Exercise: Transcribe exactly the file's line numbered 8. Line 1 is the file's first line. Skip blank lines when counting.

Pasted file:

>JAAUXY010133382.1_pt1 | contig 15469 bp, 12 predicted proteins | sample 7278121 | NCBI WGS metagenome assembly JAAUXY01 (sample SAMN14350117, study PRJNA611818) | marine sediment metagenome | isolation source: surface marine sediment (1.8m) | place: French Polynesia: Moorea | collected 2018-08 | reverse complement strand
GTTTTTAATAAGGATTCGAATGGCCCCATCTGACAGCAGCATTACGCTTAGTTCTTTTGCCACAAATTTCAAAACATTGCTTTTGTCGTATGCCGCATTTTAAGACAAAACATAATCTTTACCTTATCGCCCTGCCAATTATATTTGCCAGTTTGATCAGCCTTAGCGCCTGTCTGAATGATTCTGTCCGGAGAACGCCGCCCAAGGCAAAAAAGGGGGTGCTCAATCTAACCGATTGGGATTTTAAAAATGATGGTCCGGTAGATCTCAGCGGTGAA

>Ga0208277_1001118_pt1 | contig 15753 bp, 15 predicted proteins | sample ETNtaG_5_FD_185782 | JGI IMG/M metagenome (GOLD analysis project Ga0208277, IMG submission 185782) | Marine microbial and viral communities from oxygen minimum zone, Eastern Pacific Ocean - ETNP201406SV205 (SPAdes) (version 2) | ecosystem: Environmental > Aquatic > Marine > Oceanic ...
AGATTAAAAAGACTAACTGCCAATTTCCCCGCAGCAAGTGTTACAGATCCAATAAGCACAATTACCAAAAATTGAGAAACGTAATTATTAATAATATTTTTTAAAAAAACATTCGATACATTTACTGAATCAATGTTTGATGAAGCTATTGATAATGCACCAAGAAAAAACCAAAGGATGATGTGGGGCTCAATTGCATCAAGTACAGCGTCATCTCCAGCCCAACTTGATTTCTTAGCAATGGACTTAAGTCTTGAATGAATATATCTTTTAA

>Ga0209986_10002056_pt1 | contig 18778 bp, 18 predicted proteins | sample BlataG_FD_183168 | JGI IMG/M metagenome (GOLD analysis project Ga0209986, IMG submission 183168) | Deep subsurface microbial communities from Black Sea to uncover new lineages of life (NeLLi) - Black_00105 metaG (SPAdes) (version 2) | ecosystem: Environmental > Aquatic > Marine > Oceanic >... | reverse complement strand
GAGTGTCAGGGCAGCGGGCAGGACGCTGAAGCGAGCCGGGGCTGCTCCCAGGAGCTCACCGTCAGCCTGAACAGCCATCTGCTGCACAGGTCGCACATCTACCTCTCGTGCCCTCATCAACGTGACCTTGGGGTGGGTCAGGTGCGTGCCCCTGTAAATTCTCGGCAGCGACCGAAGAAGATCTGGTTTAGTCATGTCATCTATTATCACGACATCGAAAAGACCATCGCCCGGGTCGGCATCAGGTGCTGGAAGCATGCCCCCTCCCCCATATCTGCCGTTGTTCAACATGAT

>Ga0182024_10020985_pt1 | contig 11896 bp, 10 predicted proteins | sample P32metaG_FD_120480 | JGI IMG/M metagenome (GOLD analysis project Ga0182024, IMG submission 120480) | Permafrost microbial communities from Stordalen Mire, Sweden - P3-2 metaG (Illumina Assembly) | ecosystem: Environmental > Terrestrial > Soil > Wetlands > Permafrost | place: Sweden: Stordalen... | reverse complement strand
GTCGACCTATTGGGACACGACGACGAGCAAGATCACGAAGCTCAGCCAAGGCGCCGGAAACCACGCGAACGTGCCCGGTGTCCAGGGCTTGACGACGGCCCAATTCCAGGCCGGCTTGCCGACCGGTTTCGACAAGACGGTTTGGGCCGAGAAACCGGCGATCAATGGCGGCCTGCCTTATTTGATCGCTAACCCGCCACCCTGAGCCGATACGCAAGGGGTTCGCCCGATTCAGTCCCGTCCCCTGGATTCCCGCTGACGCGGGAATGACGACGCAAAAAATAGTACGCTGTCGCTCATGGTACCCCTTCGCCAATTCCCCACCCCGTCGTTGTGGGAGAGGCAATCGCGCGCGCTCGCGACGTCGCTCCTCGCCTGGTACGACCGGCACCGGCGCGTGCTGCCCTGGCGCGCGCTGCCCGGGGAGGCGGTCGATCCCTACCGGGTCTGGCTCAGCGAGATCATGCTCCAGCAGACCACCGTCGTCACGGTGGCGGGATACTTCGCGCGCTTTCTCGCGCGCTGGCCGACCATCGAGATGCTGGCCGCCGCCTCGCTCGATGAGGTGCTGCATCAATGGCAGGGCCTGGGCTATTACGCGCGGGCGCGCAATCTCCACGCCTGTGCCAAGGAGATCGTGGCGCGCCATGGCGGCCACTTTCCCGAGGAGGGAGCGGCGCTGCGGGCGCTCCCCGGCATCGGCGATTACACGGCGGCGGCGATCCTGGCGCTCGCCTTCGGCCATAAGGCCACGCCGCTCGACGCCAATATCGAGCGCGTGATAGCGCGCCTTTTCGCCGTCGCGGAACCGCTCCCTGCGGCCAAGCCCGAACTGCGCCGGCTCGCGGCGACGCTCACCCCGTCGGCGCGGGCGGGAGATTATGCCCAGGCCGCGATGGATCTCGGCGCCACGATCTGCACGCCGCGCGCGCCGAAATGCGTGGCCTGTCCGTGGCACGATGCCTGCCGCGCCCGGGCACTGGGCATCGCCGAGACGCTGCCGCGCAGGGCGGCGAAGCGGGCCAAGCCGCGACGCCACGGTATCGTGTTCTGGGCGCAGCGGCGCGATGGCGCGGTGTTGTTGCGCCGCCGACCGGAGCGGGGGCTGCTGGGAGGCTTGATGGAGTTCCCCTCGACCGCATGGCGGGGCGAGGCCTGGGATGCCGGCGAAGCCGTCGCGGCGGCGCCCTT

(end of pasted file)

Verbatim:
GTCGACCTATTGGGACACGACGACGAGCAAGATCACGAAGCTCAGCCAAGGCGCCGGAAACCACGCGAACGTGCCCGGTGTCCAGGGCTTGACGACGGCCCAATTCCAGGCCGGCTTGCCGACCGGTTTCGACAAGACGGTTTGGGCCGAGAAACCGGCGATCAATGGCGGCCTGCCTTATTTGATCGCTAACCCGCCACCCTGAGCCGATACGCAAGGGGTTCGCCCGATTCAGTCCCGTCCCCTGGATTCCCGCTGACGCGGGAATGACGACGCAAAAAATAGTACGCTGTCGCTCATGGTACCCCTTCGCCAATTCCCCACCCCGTCGTTGTGGGAGAGGCAATCGCGCGCGCTCGCGACGTCGCTCCTCGCCTGGTACGACCGGCACCGGCGCGTGCTGCCCTGGCGCGCGCTGCCCGGGGAGGCGGTCGATCCCTACCGGGTCTGGCTCAGCGAGATCATGCTCCAGCAGACCACCGTCGTCACGGTGGCGGGATACTTCGCGCGCTTTCTCGCGCGCTGGCCGACCATCGAGATGCTGGCCGCCGCCTCGCTCGATGAGGTGCTGCATCAATGGCAGGGCCTGGGCTATTACGCGCGGGCGCGCAATCTCCACGCCTGTGCCAAGGAGATCGTGGCGCGCCATGGCGGCCACTTTCCCGAGGAGGGAGCGGCGCTGCGGGCGCTCCCCGGCATCGGCGATTACACGGCGGCGGCGATCCTGGCGCTCGCCTTCGGCCATAAGGCCACGCCGCTCGACGCCAATATCGAGCGCGTGATAGCGCGCCTTTTCGCCGTCGCGGAACCGCTCCCTGCGGCCAAGCCCGAACTGCGCCGGCTCGCGGCGACGCTCACCCCGTCGGCGCGGGCGGGAGATTATGCCCAGGCCGCGATGGATCTCGGCGCCACGATCTGCACGCCGCGCGCGCCGAAATGCGTGGCCTGTCCGTGGCACGATGCCTGCCGCGCCCGGGCACTGGGCATCGCCGAGACGCTGCCGCGCAGGGCGGCGAAGCGGGCCAAGCCGCGACGCCACGGTATCGTGTTCTGGGCGCAGCGGCGCGATGGCGCGGTGTTGTTGCGCCGCCGACCGGAGCGGGGGCTGCTGGGAGGCTTGATGGAGTTCCCCTCGACCGCATGGCGGGGCGAGGCCTGGGATGCCGGCGAAGCCGTCGCGGCGGCGCCCTT